The SNC-Lavalin affair may not be the worst possible contributor to that kind of cynicism. It has not involved personal enrichment for anyone in government, nor has it affected Canadians’ well-being as a scandal around a government program might. But it still checks many boxes.
Start with the way Mr. Trudeau may have driven home the sense that no mainstream politicians can be trusted.
Less than four years ago, he represented a fresh generation of leadership, credibly distanced himself from his party’s old ethical problems, displayed little cynicism of his own, immediately elevated to cabinet people from outside Ottawa’s political culture and appeared beholden to nobody other than the millions who elected him.
Now, he’s immersed in a scandal that stems from his office trying to influence the prosecution of a multinational company facing corruption charges. He’s accused of trying to cover it up, including by thwarting parliamentary committees from continuing to investigate, in ways that echo heavy-handed predecessors. This week, two outsiders-turned-ministers, having resigned from cabinet in protest, were removed from the Liberal caucus – a signal, to many, of the difficulty of challenging how things in Ottawa work.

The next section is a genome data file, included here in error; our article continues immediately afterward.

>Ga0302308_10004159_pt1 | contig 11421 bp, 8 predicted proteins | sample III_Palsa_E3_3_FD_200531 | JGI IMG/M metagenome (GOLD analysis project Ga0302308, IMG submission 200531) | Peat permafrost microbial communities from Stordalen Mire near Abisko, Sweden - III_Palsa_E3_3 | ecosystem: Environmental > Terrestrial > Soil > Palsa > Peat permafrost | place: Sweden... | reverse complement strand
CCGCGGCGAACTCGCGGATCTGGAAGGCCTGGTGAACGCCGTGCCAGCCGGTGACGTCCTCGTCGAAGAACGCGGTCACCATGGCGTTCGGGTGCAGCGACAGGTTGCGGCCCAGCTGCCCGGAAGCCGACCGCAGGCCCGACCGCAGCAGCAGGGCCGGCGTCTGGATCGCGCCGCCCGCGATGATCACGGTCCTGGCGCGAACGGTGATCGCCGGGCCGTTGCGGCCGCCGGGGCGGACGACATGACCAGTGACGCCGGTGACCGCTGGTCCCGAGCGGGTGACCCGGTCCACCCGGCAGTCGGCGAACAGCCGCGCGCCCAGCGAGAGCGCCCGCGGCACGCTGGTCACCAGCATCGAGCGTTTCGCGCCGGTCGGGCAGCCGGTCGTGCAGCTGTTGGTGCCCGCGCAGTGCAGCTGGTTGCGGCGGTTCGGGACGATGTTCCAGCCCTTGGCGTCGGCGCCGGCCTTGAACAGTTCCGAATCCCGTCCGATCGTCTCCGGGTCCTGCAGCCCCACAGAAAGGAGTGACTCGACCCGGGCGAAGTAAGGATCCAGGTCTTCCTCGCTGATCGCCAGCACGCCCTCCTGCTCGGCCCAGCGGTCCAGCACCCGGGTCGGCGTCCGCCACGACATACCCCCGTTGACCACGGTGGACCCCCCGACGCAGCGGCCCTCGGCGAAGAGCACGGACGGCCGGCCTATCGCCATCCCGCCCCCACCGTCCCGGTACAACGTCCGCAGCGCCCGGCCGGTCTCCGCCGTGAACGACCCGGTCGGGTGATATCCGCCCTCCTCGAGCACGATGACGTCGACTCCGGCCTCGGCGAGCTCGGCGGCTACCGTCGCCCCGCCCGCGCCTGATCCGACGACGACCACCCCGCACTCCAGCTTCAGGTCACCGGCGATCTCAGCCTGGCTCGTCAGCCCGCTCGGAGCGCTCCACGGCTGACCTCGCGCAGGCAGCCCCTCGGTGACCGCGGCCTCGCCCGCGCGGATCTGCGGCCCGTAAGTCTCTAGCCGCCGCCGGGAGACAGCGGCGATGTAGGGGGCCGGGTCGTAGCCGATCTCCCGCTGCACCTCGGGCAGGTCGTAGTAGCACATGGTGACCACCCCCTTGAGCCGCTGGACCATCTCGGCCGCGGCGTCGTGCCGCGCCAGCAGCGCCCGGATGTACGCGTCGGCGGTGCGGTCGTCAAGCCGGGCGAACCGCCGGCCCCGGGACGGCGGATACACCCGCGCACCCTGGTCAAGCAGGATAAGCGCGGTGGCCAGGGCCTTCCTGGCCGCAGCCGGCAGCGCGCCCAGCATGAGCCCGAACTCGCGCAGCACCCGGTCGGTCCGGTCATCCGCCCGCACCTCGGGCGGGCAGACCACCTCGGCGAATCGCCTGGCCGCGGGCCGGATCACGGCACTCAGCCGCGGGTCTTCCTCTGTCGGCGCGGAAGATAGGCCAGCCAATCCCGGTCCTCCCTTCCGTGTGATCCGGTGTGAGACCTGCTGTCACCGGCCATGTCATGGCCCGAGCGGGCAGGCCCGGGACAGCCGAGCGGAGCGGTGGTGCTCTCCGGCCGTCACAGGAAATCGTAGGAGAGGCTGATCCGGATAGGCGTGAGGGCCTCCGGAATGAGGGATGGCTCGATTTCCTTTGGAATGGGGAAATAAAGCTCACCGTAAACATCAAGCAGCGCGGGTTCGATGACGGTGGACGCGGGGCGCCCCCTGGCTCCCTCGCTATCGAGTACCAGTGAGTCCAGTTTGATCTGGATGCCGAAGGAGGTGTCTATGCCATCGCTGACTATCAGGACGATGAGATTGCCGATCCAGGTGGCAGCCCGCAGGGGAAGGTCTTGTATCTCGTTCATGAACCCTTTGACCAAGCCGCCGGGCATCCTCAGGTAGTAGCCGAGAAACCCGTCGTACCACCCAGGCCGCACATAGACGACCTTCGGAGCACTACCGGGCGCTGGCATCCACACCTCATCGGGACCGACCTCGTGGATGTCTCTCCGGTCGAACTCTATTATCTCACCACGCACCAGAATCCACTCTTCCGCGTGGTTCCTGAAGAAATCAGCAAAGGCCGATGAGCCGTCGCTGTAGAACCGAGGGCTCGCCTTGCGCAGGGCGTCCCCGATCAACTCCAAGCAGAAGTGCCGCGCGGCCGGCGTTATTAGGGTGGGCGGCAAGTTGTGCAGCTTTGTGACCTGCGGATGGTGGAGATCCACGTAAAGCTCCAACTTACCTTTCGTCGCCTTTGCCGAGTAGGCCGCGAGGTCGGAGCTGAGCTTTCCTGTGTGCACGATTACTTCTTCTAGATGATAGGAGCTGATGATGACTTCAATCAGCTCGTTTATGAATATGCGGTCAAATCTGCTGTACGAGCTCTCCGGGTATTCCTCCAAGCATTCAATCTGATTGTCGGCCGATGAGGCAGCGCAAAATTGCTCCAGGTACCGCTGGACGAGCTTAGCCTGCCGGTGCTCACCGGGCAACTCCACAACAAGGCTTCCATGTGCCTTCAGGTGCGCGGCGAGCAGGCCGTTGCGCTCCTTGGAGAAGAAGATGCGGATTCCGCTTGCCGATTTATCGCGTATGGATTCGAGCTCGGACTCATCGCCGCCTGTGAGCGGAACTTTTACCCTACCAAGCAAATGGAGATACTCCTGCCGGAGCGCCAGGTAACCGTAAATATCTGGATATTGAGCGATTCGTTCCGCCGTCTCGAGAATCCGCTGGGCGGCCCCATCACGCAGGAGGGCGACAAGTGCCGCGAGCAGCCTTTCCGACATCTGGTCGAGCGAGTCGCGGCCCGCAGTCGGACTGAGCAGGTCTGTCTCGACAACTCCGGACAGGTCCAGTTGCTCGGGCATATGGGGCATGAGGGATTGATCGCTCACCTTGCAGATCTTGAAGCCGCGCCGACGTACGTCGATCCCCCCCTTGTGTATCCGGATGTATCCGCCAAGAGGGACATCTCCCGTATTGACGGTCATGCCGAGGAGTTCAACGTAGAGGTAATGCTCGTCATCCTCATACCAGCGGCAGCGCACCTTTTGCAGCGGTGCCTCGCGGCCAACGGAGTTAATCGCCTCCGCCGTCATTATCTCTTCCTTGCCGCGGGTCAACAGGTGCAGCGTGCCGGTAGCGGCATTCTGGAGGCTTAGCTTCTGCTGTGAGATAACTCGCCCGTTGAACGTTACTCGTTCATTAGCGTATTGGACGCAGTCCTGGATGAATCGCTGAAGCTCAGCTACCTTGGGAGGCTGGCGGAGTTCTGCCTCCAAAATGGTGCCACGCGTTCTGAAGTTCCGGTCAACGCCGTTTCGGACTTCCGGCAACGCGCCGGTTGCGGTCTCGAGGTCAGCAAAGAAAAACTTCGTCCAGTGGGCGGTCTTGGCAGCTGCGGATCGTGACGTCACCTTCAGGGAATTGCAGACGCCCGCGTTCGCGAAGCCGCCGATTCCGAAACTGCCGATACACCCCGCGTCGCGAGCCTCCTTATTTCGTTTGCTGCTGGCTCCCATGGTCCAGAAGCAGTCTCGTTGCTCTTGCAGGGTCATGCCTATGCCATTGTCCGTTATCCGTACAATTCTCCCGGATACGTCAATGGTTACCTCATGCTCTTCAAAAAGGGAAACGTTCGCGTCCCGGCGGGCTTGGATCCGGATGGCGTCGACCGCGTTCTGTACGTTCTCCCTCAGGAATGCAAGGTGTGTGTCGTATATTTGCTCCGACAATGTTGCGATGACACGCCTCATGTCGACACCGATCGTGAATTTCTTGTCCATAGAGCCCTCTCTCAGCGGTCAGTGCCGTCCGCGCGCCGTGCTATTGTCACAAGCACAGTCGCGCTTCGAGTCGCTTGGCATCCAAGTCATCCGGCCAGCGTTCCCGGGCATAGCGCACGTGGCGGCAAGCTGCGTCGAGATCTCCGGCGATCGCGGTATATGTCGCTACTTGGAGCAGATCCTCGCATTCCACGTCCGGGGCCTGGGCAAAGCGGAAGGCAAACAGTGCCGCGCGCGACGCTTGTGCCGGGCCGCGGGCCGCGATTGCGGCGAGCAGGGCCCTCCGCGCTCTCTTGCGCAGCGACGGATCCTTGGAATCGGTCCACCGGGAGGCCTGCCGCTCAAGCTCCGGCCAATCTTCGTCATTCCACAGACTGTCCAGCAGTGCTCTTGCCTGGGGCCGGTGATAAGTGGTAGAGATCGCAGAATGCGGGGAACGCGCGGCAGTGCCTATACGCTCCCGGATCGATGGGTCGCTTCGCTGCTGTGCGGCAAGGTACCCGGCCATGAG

Consider, too, how the affair has cast doubt upon the professionalism and neutrality of the federal bureaucracy. The country’s top civil servant, Michael Wernick, is retiring amid revelations of his direct involvement in pushing for a deferred-prosecution agreement for SNC-Lavalin, and after combative committee testimony in which he was accused of coming off as partisan. Meanwhile, pressure from the Prime Minister’s Office on former attorney-general Jody Wilson-Raybould to intervene in SNC-Lavalin’s prosecution, and the perception that she was demoted for refusing to do so, has cast doubt on the justice system’s independence.